One of the problems inherent in dense, urban areas is that school districts are forced to purchase property, tear down the existing structure and build anew. Yet, buildings that were constructed after 1980 are built to the same seismic standards as school facilities. It begs the question, why can't we use existing buildings that comply with Field Act standards? Many school districts tell me that they would much prefer to acquire a building, remodel it for school needs and move forward rather than tear down an existing structure and build a "school."

AB 1511 was on its way to the Governor's desk, but we pulled it back at the Governor's request. We have agreed to work with him to create a task force that will draft specific guidelines whereby school districts would be able to lease existing buildings and use them for school facilities.

Dario, let's talk about the whole school facility reform effort and its funding. In the spring, the Legislative Analyst's Office issued a rather critical report on how school bond funds had been utilized over the last decade. Those recommendations failed to garner much interest in the Legislature. How difficult is it to make substantive structural reform at the state level in the way we fund school facilities in California?

It's a David versus Goliath fight right now. You have a certain cadre of interest groups in Sacramento who believe they know it all. They're not interested in hearing criticism, new ideas or new philosophies. And because of them, those of us advocating for reform are having a difficult time being heard. That's why the 2002 School Bond Measure has yet to be approved.

Let me hone in on this reform effort and get a better understanding of why it's so difficult. The LAO report says, "We recommend the Legislature develop a new blueprint for the state-district school facilities partnership. In our view, this new blueprint should include three conceptual changes: first, the Legislature should create an ongoing revenue stream for school facilities finance to replace its existing system of bond financing. Second the Legislature should redirect the state's focus away from funding specific lists of school projects. In its place the Legislature should establish a program oriented toward helping all districts provide educational facilities for children. Lastly, the state should clarify the state and the district's role and responsibilities regarding school facilities." It seems easy enough. Why are such recomendations not law today?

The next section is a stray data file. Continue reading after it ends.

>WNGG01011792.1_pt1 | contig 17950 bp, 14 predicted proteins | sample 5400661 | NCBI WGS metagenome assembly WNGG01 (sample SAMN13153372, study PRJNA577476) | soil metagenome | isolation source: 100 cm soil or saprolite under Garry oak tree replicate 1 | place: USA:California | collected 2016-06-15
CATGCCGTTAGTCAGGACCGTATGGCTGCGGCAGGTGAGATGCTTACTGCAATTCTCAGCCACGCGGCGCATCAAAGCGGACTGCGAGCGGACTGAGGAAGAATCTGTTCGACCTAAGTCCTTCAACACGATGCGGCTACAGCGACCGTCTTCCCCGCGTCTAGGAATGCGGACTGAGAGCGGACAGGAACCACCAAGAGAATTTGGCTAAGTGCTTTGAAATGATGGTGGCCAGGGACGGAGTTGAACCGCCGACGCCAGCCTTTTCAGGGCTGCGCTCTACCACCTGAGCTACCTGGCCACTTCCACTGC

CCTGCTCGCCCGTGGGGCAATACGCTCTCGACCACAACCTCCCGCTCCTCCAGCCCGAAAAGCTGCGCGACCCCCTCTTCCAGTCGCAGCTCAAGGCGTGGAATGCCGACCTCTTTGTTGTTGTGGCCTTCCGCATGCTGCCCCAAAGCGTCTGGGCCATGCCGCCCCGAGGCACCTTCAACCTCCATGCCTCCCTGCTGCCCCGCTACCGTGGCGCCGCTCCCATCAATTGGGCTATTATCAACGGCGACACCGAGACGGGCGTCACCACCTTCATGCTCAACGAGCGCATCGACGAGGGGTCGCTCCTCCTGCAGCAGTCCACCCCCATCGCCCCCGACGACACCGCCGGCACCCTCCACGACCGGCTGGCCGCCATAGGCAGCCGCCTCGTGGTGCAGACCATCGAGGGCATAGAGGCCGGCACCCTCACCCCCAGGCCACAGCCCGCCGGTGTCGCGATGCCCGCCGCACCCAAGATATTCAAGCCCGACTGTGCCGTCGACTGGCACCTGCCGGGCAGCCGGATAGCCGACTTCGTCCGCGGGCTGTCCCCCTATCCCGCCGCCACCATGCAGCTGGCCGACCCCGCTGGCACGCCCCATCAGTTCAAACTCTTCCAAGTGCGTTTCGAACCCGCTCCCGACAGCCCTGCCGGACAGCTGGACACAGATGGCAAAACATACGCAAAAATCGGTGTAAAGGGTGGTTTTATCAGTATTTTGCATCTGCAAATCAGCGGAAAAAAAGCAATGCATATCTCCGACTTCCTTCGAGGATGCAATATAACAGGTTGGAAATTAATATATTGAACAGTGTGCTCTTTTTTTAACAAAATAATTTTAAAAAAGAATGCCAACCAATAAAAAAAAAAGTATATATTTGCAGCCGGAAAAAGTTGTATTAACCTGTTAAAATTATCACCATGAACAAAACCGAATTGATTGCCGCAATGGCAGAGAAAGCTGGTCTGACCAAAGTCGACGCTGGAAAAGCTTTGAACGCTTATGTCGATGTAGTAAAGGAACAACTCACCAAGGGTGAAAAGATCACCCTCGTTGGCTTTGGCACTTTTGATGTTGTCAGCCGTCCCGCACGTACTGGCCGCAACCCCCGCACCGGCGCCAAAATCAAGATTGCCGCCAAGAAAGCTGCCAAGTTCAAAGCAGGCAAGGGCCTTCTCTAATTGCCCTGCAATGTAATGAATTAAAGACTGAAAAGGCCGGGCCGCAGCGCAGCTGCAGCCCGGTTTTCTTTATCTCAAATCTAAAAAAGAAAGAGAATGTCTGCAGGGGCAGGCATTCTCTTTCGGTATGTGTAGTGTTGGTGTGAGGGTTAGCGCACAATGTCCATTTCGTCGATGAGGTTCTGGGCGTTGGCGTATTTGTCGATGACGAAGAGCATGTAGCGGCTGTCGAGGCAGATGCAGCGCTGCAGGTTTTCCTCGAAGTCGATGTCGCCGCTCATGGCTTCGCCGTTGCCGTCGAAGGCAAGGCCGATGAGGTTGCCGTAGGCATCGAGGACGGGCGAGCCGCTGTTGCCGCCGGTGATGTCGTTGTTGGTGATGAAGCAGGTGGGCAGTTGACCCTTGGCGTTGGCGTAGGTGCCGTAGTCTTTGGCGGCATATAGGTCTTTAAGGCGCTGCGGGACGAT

School siting should have an ongoing revenue stream. But what happens during an economic downturn? What if revenues are lower than projections? That uncertainty begs the question of how to integrate bond financing into the school construction framework. Ultimately, there should be a mix between a long-term allocation and bond finance that can change and flex depending on the economy.

We also need to revise the current definition of responsibility. We have focused on the needs of un-housed children-which is extremely important in terms of reducing overcrowding and multi-track schools-but there are other issues that we must face. Some districts have aging facilities that must be revamped. Other districts desperately need new facilities. And those problems are not restricted to the large urban districts like LAUSD, they include the rural areas of the state which have seen very little of the current allocation.